But is there an immigration angle? A friend who lived and worked in that area forty years ago doubts it:

These Hispanic Texans have been in the US longer than even most of my ancestors. Maybe there are some [illegal] immigrants since I was there, but back then at least in Carrizo, Crystal City, and even more so in Uvalde, there were not a lot of recent immigrants. They either stayed in the border towns, or headed north to the cities. The Uvalde region was too poor, and the Hispanic Texans didn't like immigrants very much. They may have not liked Anglos much either, but they identified as Americans, they didn't wave the Mexican flag around.

One final note here. Talking heads on TV are shrieking for Congress to do something or other about guns. Hoo-kay: What did Congress do after Sandy Hook? Obviously, nothing that fixed the problem of crazy kids shooting up schools.

But that's what Congress mostly does—nothing. Well, not altogether nothing. There's the Freedom to Fish Act, forty billion dollars for Ukraine, the world's second most corrupt white nation (the first of course being Russia), and similar legislation that either nobody of any importance cares about or that nobody of any importance disagrees about.

So I'm not worried that Congress will take away our gun rights. Some Kritarch may take them away; Joe Biden may take them away; but Congress? Fugeddaboutit.

On mental health issues, which was the second point I raised in 2012, I am even more sure than I was then that our understanding of mental health is about where our understanding of physical health was in the Middle Ages.

Partly that’s because I’ve now read Andrew Scull's 2016 book Madness in Civilization; subtitle "A Cultural History of Insanity from the Bible to Freud, from the Madhouse to Modern Medicine."

Scull gives a withering account of all the fads, theories, cults, and potions that have been used as a basis for treating mad people down through the ages, including this present age. You put the book down convinced of what you previously just suspected: that psychiatry is a pseudoscience, a racket kept afloat by Big Pharma and the health-insurance companies.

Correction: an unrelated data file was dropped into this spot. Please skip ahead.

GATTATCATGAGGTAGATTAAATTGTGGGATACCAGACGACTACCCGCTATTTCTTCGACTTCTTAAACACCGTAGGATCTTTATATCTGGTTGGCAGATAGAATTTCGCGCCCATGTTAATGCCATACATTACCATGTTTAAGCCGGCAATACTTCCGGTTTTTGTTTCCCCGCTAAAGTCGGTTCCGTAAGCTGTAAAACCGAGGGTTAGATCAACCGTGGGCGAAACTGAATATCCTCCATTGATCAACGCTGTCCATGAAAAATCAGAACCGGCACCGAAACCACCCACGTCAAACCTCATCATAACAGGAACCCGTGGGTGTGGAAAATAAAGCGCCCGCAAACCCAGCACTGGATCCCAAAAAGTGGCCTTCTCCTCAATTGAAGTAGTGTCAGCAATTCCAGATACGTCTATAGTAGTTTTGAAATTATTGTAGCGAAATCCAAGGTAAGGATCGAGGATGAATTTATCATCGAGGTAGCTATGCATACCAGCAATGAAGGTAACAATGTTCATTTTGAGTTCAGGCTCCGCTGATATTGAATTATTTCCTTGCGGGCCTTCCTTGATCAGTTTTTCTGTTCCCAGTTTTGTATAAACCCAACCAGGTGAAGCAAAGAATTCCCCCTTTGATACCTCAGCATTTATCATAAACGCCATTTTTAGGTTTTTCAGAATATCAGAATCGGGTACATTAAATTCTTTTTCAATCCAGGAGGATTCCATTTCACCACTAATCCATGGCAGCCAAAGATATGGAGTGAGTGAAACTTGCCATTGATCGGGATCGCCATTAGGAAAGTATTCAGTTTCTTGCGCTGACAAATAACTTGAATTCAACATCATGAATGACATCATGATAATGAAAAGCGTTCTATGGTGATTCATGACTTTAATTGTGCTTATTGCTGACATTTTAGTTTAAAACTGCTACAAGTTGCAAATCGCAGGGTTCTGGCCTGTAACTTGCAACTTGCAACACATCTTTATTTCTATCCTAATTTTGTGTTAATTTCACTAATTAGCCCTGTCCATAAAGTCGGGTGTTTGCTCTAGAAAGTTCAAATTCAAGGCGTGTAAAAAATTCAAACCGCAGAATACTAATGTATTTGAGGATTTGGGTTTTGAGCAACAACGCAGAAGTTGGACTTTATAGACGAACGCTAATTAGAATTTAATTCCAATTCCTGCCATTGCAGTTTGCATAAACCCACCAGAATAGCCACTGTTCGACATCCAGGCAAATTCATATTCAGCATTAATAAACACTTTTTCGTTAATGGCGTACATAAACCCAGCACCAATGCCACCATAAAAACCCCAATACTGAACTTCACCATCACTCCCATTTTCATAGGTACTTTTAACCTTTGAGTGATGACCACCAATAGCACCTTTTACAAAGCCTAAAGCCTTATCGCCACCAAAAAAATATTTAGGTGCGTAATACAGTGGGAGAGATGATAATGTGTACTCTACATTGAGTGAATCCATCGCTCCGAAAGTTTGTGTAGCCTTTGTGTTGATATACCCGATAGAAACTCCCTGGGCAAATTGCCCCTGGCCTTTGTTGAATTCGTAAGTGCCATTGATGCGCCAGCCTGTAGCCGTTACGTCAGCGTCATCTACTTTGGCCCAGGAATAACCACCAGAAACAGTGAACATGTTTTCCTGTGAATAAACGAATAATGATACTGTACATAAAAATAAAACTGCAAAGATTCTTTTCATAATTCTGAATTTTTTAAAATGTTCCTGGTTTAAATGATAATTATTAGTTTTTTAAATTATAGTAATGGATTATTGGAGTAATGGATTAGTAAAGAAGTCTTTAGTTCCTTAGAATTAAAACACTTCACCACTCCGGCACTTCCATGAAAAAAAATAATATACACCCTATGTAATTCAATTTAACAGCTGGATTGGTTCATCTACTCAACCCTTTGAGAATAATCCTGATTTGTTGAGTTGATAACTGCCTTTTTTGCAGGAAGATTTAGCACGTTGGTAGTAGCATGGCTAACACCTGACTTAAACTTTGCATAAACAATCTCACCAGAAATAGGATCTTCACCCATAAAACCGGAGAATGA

If you're not much interested in how mad people were dealt with in Ancient Greece or 18th-century England, just read the last chapter in Scull's book, dealing with the modern age. Sample:

A succession of studies during the late 1960s and 1970s had demonstrated the extraordinary unreliability of psychiatric diagnoses. Even with respect to what were regarded as the most serious forms of psychiatric disturbance, different psychiatrists only agreed upon the diagnosis about 50 percent of the time. Many of these studies had been conducted by the profession itself, including a landmark study by the British psychiatrist John Cooper and his associates of differential diagnosis in a cross-national context. That research showed that what British psychiatrists diagnosed as manic depression, their American counterparts were prone to label schizophrenia, and vice versa.


 That landmark study was in 1972. In an endnote Scull tells us that in one of the findings British and American psychiatrists were both shown videotapes of two British patients and invited to diagnose what was wrong with them: 85 and 69 percent of American psychiatrists diagnosed schizophrenia; 7 and 2 percent of their British colleagues did so.

Scull's book is full of gems like that. Don't even get him started on the DSM—that's the Diagnostic and Statistical Manual of the American Psychiatric Association—which is supposed to be an encyclopedia of mental disorders, but which keeps changing its mind about what is a mental disorder and what isn't.

Thus the first edition of the DSM in 1952 listed homosexuality as a disorder; in 1973, after some lobbying, that was removed.

Contrariwise, heavy smoking was not listed until the fifth edition of the DSM in 2013, where it showed up as "Tobacco Use Disorder."

Professor Andrew Scull has a new book out this month: Desperate Remedies: Psychiatry’s Turbulent Quest to Cure Mental Illness. It was reviewed in Literary Review by an academic psychiatrist, Joanna Moncrieff. Her description of the DSM:

A political document the function of which is to facilitate insurance claims, rather than having anything to do with science or medicine. The sense of certainty created by a diagnosis, though welcomed by many patients and clinicians, is ultimately illusory. Madness & Mistreatment, May 6, 2022